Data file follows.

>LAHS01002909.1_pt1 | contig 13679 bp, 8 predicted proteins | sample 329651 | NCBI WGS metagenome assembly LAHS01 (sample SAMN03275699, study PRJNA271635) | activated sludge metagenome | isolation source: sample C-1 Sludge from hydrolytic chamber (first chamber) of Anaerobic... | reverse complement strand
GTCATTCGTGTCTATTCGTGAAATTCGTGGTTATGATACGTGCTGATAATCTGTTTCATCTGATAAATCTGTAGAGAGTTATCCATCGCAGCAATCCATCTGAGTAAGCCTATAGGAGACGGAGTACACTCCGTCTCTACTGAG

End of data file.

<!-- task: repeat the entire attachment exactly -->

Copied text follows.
>LAHS01002909.1_pt1 | contig 13679 bp, 8 predicted proteins | sample 329651 | NCBI WGS metagenome assembly LAHS01 (sample SAMN03275699, study PRJNA271635) | activated sludge metagenome | isolation source: sample C-1 Sludge from hydrolytic chamber (first chamber) of Anaerobic... | reverse complement strand
GTCATTCGTGTCTATTCGTGAAATTCGTGGTTATGATACGTGCTGATAATCTGTTTCATCTGATAAATCTGTAGAGAGTTATCCATCGCAGCAATCCATCTGAGTAAGCCTATAGGAGACGGAGTACACTCCGTCTCTACTGAG